We know surprisingly little about Johnson’s short life. As a young black man in Hazelhurst, Mississippi, however, there is little doubt that he grew up in and around the church and gospel music.6 Friends recall that one of his earliest and most lasting musical influences was Son House, “a precarious combination of bluesman and preacher.“7
Sadly, like many musicians after him, the life of singing and living the blues was simply too at-tractive for a talented young man with a knack for playing the guitar and getting in and out of trouble – what little Christian idealism he might have possessed was all but lost in his pursuit of “wine, women, and song.”
Most of the twenty-nine titles he later recorded focused on what were to become the great themes of rock and roll – illicit sex (and the consequences thereof), getting high, and, incredibly enough, Satan. It was even commonly accepted that his sudden and almost supernatural ability to play the guitar came from making a deal with the devil. Superstition? Probably – though songs like “Me and the Devil Blues” make one wonder.
Early this mornin’, ooh when you
knocked upon my door
And I said, “Hello, Satan, I believe it’s time to go.”
Me and the Devil, ooh, was walkin’ side by side
And I’m goin’ to beat my woman until I get satisfied
On August 16 – the same day Elvis died – of 1938, and at the same age as Jimi Hendrix – 27- Robert Johnson died; the victim of strychnine-laced whiskey slipped to him by a jealous husband. The consummate rock star mold had been prepared into which many other talented lives would be poured in the decades to come.
To understand Johnson’s life and legacy, we must first understand that classical satanic thought and activity, whether its sexual (moral), philosophical, or magical, is essentially a reaction to Judeo-Christian orientations within a particular society. As the “Resister” or the “Counterfeiter,” both translations of the various diabolical names found in Scripture, Satan needs a God to resist; a truth to supplant with a lie.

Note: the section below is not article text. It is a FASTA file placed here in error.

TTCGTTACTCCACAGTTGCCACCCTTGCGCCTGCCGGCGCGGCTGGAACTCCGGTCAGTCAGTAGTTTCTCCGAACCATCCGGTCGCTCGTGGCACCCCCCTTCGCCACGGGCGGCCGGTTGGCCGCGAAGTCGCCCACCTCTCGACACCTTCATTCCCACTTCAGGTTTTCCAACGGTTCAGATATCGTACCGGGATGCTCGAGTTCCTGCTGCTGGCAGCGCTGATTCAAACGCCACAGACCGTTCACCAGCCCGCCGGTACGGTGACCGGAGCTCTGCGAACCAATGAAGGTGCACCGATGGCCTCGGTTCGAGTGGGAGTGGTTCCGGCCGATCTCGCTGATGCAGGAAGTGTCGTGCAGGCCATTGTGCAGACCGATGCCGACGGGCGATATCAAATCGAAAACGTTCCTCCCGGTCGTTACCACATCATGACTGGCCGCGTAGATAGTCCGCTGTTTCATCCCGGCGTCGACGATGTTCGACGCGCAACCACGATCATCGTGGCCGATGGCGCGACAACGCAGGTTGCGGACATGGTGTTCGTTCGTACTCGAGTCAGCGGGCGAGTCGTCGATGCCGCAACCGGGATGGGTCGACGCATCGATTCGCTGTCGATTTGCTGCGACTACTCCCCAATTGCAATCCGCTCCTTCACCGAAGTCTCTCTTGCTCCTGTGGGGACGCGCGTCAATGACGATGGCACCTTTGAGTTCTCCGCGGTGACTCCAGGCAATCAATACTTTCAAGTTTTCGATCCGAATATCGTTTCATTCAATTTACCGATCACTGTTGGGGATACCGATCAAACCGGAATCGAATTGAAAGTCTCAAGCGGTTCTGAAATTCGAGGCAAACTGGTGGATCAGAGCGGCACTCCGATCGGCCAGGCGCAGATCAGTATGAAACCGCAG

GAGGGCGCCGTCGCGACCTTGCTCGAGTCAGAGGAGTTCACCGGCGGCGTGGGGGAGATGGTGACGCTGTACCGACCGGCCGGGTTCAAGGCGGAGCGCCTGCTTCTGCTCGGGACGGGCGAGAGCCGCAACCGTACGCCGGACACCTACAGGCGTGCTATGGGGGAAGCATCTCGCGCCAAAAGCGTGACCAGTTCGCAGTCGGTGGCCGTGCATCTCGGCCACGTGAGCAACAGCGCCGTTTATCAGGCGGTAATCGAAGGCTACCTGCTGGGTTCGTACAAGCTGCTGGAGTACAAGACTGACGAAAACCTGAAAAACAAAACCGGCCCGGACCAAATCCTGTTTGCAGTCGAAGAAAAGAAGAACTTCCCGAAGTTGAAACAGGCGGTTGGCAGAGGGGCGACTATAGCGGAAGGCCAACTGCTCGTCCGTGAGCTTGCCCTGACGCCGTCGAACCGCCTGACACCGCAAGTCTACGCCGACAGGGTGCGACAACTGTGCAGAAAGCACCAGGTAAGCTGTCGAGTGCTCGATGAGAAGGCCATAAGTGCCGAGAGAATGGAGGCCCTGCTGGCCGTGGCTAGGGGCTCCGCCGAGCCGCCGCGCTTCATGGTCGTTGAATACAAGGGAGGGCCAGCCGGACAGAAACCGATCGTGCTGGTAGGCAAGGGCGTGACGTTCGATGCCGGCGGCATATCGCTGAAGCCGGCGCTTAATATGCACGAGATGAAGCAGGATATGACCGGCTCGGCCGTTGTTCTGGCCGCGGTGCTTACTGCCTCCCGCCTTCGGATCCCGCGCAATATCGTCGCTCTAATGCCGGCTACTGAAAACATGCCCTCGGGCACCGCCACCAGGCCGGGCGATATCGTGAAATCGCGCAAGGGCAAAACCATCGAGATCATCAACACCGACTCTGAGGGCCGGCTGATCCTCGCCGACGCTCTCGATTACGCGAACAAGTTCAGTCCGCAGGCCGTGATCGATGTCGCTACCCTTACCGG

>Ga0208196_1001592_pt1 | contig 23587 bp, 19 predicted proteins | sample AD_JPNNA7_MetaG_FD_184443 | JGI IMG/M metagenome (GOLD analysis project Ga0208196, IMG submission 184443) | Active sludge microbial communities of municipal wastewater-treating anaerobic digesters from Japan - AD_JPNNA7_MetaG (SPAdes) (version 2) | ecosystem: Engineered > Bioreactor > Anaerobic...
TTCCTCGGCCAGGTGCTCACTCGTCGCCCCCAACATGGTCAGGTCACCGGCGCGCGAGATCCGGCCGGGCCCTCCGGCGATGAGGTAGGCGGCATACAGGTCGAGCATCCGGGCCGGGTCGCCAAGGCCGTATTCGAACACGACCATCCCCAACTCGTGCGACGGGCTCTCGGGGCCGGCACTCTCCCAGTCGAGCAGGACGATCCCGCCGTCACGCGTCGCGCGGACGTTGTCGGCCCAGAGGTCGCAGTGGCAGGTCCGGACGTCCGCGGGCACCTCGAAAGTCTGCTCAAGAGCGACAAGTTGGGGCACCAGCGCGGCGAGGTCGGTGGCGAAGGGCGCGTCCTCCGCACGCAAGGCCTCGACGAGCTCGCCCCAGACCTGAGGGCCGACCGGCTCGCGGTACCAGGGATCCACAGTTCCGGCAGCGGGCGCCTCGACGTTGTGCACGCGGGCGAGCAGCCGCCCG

It is in this context that we can understand not only the underlying forces that gave rise to the life and music of Robert Johnson, but why it was America and England that predominantly made rock and roll what it is today. Both countries were profoundly affected by the Great Awakening, a spiritual revival that firmly re-established Christianity as the religious and moral foundation of the nation.
Both had seen the gradual erosion of spiritual passion and the sub-sequent increase in social problems and unrest, particularly among their youth. And both ultimately provided a young, eager, and participatory audience for this new music’s sensuous urgency. The battle had begun.
Where Christianity emphasized personal holiness and taught that physical passions needed to be brought under the control of the Spirit, the message of first the blues and then rock was to “get your mojo working.” Because throwing off restraint is a gradual process, popular music initially maintained a certain measure of decorum, and sex was alluded to only euphemistically. Johnson sang about being a “steady rollin’ man” and Fats Domino found his “thrill” on Blueberry Hill. Today, it’s far more explicit.8
Where Christianity emphasized transcendence through God, discipline, and “seeking first the Kingdom of God,” the new music told young people to “ramble,” be a “freebird,” get “satisfaction,” and if they ever needed transcendence – to “get high with a little help from their friends.”
Where Christianity gave preeminence and worship to Jesus as Incarnate God and Saviour, rock music either ignored Him, mocked Him, or tried to strip Him of His glory and parade Him about with a host of false prophets and cardboard messiahs.
Where Christianity abominated sin and its ravaging power and put forth a crucified God as its atonement, rock took as one of its primary themes the fiery embrace of rebellion against God’s commandments. The blues was sin’s lament, hard rock its celebration, soft rock its quiet advocacy – God’s view was nowhere to be found.